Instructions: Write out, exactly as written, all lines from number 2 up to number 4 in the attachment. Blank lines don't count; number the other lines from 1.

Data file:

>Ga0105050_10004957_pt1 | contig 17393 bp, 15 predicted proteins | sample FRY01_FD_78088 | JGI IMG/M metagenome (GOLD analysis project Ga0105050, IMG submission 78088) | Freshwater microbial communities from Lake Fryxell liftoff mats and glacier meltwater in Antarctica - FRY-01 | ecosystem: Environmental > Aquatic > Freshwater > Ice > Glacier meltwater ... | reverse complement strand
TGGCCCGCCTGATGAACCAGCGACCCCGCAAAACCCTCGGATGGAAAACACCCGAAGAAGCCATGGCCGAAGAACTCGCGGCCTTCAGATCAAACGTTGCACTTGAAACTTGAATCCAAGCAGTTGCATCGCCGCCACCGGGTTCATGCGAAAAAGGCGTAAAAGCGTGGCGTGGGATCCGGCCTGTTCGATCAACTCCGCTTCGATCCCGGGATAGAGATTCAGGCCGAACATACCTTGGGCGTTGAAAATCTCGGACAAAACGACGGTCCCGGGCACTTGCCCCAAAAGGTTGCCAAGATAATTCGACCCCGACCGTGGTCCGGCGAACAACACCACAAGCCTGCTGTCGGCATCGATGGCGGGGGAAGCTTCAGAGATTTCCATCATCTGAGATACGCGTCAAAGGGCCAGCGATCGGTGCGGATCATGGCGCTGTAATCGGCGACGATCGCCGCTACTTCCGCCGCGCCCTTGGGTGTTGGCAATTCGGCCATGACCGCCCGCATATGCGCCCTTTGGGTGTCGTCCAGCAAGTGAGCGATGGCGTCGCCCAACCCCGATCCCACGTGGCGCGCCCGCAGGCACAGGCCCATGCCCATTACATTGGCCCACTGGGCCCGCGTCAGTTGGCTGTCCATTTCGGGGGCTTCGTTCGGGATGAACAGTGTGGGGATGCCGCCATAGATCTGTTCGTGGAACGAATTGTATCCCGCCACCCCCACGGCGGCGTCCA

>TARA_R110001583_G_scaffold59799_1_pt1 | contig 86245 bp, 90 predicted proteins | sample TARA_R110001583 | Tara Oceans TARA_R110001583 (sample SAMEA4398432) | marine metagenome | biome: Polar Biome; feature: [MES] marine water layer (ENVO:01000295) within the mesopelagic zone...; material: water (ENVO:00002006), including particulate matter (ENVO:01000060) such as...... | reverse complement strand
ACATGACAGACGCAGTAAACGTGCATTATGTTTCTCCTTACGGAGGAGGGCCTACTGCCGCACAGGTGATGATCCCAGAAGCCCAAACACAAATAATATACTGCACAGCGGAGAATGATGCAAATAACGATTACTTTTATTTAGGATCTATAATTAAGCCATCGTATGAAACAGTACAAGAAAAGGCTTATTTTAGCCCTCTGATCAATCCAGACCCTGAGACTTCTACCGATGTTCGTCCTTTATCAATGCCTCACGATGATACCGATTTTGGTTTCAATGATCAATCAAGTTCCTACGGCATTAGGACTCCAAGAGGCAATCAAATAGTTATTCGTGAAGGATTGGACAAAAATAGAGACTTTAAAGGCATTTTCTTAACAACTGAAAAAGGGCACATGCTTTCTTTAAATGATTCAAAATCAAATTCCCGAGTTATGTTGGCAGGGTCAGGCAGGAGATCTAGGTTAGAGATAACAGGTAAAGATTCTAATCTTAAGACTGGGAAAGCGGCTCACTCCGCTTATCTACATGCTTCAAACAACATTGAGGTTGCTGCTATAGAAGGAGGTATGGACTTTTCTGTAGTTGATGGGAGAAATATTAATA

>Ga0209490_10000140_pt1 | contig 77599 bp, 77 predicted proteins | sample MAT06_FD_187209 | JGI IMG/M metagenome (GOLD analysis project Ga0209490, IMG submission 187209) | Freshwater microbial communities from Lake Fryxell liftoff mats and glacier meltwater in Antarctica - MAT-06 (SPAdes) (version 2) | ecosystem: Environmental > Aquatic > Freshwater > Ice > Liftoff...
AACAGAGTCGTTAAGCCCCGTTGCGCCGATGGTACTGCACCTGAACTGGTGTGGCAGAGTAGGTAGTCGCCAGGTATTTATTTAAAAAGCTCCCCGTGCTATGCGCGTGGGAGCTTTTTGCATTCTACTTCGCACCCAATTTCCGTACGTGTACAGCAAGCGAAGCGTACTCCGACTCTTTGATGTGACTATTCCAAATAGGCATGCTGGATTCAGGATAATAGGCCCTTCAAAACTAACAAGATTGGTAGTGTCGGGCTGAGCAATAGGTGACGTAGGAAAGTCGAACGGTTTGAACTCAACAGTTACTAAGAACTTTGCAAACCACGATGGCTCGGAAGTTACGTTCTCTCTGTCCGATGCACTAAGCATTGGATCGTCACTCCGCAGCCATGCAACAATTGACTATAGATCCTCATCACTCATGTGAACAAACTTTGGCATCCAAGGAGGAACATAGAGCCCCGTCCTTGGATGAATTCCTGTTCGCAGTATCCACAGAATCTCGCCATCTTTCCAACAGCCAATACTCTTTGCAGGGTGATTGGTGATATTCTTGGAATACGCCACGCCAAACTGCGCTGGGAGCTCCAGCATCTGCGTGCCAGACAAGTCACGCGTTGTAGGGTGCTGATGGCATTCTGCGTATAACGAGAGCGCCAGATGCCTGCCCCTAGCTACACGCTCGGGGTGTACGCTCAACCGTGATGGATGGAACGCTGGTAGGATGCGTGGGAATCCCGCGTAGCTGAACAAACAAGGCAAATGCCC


TGGCCCGCCTGATGAACCAGCGACCCCGCAAAACCCTCGGATGGAAAACACCCGAAGAAGCCATGGCCGAAGAACTCGCGGCCTTCAGATCAAACGTTGCACTTGAAACTTGAATCCAAGCAGTTGCATCGCCGCCACCGGGTTCATGCGAAAAAGGCGTAAAAGCGTGGCGTGGGATCCGGCCTGTTCGATCAACTCCGCTTCGATCCCGGGATAGAGATTCAGGCCGAACATACCTTGGGCGTTGAAAATCTCGGACAAAACGACGGTCCCGGGCACTTGCCCCAAAAGGTTGCCAAGATAATTCGACCCCGACCGTGGTCCGGCGAACAACACCACAAGCCTGCTGTCGGCATCGATGGCGGGGGAAGCTTCAGAGATTTCCATCATCTGAGATACGCGTCAAAGGGCCAGCGATCGGTGCGGATCATGGCGCTGTAATCGGCGACGATCGCCGCTACTTCCGCCGCGCCCTTGGGTGTTGGCAATTCGGCCATGACCGCCCGCATATGCGCCCTTTGGGTGTCGTCCAGCAAGTGAGCGATGGCGTCGCCCAACCCCGATCCCACGTGGCGCGCCCGCAGGCACAGGCCCATGCCCATTACATTGGCCCACTGGGCCCGCGTCAGTTGGCTGTCCATTTCGGGGGCTTCGTTCGGGATGAACAGTGTGGGGATGCCGCCATAGATCTGTTCGTGGAACGAATTGTATCCCGCCACCCCCACGGCGGCGTCCA

>TARA_R110001583_G_scaffold59799_1_pt1 | contig 86245 bp, 90 predicted proteins | sample TARA_R110001583 | Tara Oceans TARA_R110001583 (sample SAMEA4398432) | marine metagenome | biome: Polar Biome; feature: [MES] marine water layer (ENVO:01000295) within the mesopelagic zone...; material: water (ENVO:00002006), including particulate matter (ENVO:01000060) such as...... | reverse complement strand
ACATGACAGACGCAGTAAACGTGCATTATGTTTCTCCTTACGGAGGAGGGCCTACTGCCGCACAGGTGATGATCCCAGAAGCCCAAACACAAATAATATACTGCACAGCGGAGAATGATGCAAATAACGATTACTTTTATTTAGGATCTATAATTAAGCCATCGTATGAAACAGTACAAGAAAAGGCTTATTTTAGCCCTCTGATCAATCCAGACCCTGAGACTTCTACCGATGTTCGTCCTTTATCAATGCCTCACGATGATACCGATTTTGGTTTCAATGATCAATCAAGTTCCTACGGCATTAGGACTCCAAGAGGCAATCAAATAGTTATTCGTGAAGGATTGGACAAAAATAGAGACTTTAAAGGCATTTTCTTAACAACTGAAAAAGGGCACATGCTTTCTTTAAATGATTCAAAATCAAATTCCCGAGTTATGTTGGCAGGGTCAGGCAGGAGATCTAGGTTAGAGATAACAGGTAAAGATTCTAATCTTAAGACTGGGAAAGCGGCTCACTCCGCTTATCTACATGCTTCAAACAACATTGAGGTTGCTGCTATAGAAGGAGGTATGGACTTTTCTGTAGTTGATGGGAGAAATATTAATA